A bit of background on the production; it featured a six-piece band comprising of keys (also our Lord and Master, the wonderful Richard John MD), drums, double bass, guitar, melodeon and fiddle. I felt like I’d won a competition to be in this situation, but as well as being fantastic musicians my bandmates were also as kind and good humoured as I could possibly have hoped for- and God knows they would need that for four months in my company! The music itself couldn’t have been much more of a joy to play. Folky enough that I wasn’t fighting back the grace-notes and could tap my foot freely, technically demanding enough that I could really get my teeth into it and challenge myself. So, as much as imposter syndrome had set in, it was being kept at bay. The band were on-stage for the production, intermittently visible behind moving gauzes forming the backdrop to the set. We were occasionally in the pit when stages in other venues were too small for us, and the lowest moment was hit when we found ourselves in a sort of curtain-based tent opposite the quick change area backstage in a heatwave. Toasty. Visually the show was stunning, with the ever changing industrial backdrop and shifting interior sets created by projections by 59 Productions, known for their work on the London 2012 Olympic Opening Ceremony. I’ve only ever seen it from behind the gauze it was projected onto, but even then it was incredible- check out the production shots here! There was a (brilliant) cast of around 18, whom I wish I had the word count to introduce individually, some of whom doubled up as instrumentalists for a few numbers. Then there’s the crew on top of that – a hefty number of folk all in all!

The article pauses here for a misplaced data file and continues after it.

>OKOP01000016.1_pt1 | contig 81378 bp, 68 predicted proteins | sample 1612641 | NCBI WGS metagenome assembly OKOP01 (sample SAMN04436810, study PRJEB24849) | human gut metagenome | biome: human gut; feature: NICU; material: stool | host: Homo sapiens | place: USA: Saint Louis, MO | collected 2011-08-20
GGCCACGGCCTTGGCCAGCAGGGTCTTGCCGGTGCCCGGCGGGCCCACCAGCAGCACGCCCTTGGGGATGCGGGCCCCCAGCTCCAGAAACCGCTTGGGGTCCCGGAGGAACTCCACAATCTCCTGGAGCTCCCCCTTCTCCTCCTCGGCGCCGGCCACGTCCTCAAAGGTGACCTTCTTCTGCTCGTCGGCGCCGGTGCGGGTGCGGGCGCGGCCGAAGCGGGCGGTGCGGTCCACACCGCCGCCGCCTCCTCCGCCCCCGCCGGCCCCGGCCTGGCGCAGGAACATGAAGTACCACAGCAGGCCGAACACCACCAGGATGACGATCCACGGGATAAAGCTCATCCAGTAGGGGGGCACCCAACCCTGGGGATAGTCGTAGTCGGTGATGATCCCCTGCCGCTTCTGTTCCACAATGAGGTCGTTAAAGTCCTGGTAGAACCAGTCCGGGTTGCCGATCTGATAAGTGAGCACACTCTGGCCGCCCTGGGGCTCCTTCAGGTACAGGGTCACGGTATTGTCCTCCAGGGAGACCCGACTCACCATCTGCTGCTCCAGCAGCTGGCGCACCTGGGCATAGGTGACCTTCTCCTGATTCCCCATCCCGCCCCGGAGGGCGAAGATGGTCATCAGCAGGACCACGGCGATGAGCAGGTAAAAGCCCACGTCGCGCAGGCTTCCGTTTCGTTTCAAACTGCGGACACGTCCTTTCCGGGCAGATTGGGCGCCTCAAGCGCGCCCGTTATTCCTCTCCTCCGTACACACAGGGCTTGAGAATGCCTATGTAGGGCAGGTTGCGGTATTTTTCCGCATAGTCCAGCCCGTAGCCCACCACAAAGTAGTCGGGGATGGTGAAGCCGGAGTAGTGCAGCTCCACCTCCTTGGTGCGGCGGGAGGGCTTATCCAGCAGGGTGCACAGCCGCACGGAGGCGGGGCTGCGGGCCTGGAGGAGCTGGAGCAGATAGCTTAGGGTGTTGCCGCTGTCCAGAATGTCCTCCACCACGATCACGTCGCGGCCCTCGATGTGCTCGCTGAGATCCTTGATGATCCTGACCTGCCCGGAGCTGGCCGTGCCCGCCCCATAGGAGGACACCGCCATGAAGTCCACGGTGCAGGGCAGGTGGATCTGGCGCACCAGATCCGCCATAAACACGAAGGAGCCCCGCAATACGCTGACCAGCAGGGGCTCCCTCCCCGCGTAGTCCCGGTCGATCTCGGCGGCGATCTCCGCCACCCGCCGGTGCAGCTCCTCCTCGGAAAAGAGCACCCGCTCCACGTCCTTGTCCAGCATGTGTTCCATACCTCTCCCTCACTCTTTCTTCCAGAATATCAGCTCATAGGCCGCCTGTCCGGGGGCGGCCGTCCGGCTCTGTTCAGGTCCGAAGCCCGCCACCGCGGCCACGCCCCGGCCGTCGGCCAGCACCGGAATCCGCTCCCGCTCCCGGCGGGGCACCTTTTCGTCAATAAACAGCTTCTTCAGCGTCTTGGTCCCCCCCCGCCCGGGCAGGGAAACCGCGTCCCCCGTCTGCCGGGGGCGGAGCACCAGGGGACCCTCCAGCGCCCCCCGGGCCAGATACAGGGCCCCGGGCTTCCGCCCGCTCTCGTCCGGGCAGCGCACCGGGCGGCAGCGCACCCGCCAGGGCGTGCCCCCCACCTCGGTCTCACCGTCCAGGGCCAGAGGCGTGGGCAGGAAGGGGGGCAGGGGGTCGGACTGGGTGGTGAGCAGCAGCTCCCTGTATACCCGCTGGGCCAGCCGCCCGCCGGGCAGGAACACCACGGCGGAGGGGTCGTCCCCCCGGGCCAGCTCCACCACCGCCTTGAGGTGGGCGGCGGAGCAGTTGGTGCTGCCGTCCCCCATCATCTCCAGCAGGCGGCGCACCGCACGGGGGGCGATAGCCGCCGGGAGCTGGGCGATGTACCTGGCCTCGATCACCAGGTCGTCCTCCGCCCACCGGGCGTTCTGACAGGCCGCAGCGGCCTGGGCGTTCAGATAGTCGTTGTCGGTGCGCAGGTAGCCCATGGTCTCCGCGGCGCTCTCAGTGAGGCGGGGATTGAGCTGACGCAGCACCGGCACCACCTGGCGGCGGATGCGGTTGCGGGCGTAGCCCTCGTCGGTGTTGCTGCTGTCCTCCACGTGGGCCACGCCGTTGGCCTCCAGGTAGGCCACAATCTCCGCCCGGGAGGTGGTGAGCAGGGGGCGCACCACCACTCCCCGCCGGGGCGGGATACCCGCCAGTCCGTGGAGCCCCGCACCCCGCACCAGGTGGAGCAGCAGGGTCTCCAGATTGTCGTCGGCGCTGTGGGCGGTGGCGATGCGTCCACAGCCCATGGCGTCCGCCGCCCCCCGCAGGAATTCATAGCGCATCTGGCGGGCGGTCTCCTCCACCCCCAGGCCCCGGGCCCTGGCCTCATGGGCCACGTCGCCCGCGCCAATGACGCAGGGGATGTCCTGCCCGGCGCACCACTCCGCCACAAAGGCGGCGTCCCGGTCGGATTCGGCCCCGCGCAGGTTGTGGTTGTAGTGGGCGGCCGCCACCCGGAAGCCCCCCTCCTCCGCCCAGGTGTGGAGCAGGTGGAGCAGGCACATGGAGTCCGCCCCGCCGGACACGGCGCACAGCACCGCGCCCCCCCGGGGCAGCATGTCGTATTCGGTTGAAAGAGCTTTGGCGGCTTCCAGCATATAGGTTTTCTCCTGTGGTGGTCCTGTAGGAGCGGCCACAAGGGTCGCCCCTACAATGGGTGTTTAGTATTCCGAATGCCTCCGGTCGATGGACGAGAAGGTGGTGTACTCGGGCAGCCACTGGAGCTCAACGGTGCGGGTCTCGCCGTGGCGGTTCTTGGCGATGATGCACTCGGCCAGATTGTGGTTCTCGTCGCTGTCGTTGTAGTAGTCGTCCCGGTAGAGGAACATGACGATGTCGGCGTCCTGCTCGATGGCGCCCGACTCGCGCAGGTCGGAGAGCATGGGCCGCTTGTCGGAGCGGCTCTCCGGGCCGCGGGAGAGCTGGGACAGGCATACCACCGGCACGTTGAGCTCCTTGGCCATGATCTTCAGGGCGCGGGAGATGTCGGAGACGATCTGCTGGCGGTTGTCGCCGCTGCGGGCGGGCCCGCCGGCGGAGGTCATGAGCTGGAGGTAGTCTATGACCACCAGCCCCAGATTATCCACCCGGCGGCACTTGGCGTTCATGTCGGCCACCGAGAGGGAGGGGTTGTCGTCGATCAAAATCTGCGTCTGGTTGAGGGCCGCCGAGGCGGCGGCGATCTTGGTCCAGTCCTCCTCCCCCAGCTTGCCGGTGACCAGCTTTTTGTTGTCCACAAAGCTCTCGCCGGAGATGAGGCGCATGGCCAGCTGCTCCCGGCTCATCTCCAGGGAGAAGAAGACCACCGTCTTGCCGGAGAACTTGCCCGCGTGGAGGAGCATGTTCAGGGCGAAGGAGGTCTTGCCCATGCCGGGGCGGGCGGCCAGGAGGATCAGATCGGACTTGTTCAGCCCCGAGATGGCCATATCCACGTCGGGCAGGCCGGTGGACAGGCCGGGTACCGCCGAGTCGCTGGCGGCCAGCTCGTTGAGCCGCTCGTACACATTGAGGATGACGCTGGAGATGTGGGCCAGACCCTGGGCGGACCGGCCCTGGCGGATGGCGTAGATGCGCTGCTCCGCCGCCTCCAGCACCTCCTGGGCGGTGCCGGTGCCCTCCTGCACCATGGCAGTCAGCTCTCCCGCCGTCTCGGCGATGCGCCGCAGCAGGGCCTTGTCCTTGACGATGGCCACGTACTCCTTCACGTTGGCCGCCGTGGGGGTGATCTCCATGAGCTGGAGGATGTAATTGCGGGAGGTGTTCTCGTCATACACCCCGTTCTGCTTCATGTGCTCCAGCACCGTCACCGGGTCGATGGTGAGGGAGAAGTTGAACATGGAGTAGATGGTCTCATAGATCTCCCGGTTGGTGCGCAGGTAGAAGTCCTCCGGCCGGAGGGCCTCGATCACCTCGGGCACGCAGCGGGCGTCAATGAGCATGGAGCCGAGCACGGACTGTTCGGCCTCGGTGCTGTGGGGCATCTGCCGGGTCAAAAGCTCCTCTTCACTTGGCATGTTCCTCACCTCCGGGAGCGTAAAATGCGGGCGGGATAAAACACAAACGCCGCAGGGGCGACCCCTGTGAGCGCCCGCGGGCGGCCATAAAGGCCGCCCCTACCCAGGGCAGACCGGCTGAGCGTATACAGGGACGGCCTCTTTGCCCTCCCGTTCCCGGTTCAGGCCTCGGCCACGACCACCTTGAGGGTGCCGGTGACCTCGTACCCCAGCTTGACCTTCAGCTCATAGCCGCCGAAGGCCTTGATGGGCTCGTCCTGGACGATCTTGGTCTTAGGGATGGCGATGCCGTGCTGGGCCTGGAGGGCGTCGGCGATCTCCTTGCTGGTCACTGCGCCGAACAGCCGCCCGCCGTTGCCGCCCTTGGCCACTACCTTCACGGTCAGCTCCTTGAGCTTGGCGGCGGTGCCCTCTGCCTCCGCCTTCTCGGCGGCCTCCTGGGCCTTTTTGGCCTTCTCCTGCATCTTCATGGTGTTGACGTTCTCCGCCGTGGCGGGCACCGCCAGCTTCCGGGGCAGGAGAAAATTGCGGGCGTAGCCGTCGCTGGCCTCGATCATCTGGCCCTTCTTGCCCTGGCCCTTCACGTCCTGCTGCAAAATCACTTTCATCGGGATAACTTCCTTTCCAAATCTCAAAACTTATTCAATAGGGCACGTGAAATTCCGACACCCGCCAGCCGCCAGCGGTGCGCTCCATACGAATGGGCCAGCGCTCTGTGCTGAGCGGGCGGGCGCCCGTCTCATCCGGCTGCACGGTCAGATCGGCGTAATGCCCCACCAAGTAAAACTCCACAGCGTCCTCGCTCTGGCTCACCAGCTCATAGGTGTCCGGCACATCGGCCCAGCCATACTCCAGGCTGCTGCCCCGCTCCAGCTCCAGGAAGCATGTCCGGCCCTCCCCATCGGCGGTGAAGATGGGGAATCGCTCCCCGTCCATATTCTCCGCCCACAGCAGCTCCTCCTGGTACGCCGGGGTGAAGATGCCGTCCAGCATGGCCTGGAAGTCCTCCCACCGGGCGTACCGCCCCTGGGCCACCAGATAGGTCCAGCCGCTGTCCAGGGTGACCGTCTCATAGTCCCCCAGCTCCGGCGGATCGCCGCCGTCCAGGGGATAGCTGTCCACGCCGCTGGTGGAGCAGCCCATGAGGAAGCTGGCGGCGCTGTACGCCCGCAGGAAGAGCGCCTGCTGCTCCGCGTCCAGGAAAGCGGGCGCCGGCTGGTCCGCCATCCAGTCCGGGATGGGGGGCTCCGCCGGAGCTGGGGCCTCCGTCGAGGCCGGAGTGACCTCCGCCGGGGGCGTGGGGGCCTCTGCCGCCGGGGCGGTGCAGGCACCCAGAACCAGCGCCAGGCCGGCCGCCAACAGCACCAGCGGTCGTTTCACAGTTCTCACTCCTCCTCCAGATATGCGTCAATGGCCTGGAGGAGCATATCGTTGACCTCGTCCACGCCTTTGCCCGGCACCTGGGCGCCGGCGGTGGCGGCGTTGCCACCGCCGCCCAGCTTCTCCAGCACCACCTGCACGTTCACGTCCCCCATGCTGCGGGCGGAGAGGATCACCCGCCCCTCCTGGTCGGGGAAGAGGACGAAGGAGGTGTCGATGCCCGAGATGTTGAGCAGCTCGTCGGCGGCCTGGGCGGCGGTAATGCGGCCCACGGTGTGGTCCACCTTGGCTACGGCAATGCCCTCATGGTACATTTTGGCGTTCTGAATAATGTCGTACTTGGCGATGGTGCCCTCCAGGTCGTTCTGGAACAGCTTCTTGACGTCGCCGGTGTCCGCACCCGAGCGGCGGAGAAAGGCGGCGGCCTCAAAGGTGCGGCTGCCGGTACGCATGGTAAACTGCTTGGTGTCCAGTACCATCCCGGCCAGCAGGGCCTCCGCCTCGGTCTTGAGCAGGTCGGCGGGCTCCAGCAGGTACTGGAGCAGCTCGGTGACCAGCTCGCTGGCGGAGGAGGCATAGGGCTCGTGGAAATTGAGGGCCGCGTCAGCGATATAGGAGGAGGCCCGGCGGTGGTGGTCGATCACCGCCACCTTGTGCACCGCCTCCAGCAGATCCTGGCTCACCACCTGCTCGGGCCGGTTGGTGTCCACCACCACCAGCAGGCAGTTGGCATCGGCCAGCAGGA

(Post curtain-call singalong with The Gaffer in Newcastle. Credit: Pamela Raith)